By Anete Kruusmägi
Emma Shepard’s poems and essays investigate the beauty and pain of growing up. In I Am Trying To Fall In Love With Myself But Instead I Keep Falling In Love With Unemployed Noise Musician Who Do Coke and Believe in the Power of Crystals, her first chapbook (Bottlecap Press), she does an excellent job capturing the confusion and insecurity that form during adolescence, the time when we are not yet sure who we are, when a solitary remark can cut deep into our hearts and the world is still a big and unpredictable chaos.
In one of her essays, Shepard offers a quote her grandmother scribbled in her journal–“never do anything you wouldn’t want the world to know. She shares that this is a reminder to her to speak up, and that’s exactly what she is doing in this collection. She puts herself on the paper in order to find herself, to reach back to the beginning, all the way to childhood. She’s looking for answers from her ancestry, from the life of her grandmother who had an affair with her therapist.
The essay “About my Grandma & Online Dating” tells us about the narrator’s failed dates, how she couldn’t shut up about his mental issues and how this cost her a potential partner or friend.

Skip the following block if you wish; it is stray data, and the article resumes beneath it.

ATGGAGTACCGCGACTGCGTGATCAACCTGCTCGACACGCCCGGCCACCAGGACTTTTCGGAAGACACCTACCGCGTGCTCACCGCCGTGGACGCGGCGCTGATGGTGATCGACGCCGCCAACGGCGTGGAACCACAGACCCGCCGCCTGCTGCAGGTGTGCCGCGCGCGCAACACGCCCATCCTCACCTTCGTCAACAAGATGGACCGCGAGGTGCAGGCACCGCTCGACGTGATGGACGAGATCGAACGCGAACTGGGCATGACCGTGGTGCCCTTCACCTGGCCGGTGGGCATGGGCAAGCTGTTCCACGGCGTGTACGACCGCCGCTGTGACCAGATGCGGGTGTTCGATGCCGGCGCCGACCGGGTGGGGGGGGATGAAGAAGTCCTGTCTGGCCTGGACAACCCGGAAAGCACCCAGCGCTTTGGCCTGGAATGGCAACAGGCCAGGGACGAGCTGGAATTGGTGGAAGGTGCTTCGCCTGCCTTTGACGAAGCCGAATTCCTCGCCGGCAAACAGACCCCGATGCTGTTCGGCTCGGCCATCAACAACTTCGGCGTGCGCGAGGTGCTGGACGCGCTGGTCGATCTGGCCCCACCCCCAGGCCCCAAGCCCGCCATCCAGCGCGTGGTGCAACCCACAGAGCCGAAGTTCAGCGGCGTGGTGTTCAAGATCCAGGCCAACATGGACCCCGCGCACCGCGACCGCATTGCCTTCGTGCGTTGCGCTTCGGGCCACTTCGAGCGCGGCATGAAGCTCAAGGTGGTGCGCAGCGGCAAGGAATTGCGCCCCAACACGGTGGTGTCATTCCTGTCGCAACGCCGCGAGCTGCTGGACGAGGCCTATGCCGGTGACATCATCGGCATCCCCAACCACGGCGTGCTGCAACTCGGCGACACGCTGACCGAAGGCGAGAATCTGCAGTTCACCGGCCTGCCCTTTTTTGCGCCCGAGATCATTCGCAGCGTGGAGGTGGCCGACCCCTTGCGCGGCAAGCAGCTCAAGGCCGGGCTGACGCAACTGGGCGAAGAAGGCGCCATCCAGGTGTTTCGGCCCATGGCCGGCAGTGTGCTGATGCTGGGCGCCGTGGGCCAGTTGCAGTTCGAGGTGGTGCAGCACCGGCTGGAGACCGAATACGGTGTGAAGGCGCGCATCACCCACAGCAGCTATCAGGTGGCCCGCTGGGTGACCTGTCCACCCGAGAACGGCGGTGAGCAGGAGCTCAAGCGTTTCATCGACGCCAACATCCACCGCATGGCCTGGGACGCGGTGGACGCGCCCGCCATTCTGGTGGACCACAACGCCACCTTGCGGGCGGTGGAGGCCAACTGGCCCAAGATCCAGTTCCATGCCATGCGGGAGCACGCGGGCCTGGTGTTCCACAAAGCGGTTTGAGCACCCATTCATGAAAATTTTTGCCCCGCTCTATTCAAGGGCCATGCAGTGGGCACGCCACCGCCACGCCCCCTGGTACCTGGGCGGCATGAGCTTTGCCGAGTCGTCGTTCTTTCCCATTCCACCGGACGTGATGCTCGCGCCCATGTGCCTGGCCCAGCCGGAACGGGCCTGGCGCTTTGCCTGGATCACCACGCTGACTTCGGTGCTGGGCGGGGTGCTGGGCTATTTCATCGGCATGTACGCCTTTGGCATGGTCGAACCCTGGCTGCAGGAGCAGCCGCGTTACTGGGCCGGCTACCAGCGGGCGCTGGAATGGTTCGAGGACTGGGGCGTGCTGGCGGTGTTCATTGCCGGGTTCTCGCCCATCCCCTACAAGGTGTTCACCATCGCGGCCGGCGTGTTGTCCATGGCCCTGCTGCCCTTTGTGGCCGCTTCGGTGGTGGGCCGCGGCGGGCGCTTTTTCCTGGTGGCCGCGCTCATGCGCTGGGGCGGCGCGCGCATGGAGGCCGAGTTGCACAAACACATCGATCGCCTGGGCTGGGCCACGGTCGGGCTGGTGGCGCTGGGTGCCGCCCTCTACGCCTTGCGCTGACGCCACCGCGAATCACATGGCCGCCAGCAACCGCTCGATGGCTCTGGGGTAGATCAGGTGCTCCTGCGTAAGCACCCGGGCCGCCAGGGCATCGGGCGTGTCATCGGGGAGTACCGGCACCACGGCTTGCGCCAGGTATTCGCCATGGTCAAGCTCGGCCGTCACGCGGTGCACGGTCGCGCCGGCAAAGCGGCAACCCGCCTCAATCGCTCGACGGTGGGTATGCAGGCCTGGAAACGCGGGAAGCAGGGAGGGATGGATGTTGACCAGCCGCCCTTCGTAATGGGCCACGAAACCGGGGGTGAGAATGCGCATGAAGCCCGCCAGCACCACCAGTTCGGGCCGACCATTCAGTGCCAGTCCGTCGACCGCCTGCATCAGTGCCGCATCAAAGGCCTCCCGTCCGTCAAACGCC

She talks about the need to show the darkest side of herself. Mental health is a recurring theme in her poems and essays. For example, a poem “there’s a hole inside of me bigger than i am” talks about her inability to love herself. She is fighting with the feeling of emptiness:
i am trying to suck that void up with a straw
and spit it back out
and the fear of being alone:
I’m telling you that I have mono phobia, that I’m so afraid of being alone that it’s not an option for me.
The first thing the reader will notice is the author’s love for long titles. Sometimes they feel never-ending, and sometimes they are like little stories themselves. For example, the second poem in her book is called: “walk five blocks to the corner store and turn around when you realize you don’t want to see anyone.” Long titles represent the need to fill the void and express an outburst of teenage angst. They represent the time in our lives when our expressions are raw and honest, when we don’t bother to hide ourselves behind the walls of politeness.
One of the strengths of this collection is surely the author’s ability to express the feelings of a teenager and to show the amplitudes our life takes in our twenties. In her opening poem, she gives a great picture of the summers of growing up. How impulsive drug taking—now I need your help / getting down the stairs– walks hand in hand with learning the responsibilities of adult life.–next you’re taking your driver’s ed.
Shepard sprinkles her texts nicely with references to ‘90s and ‘00s pop culture, such as Fight Club, OkCupid, Wheatus’ “Teenage Dirtbag” or Britney Spears’ “Oops!… I Did It Again”. These references will bring most readers in their 20s and early 30s back to their fragile teenage years.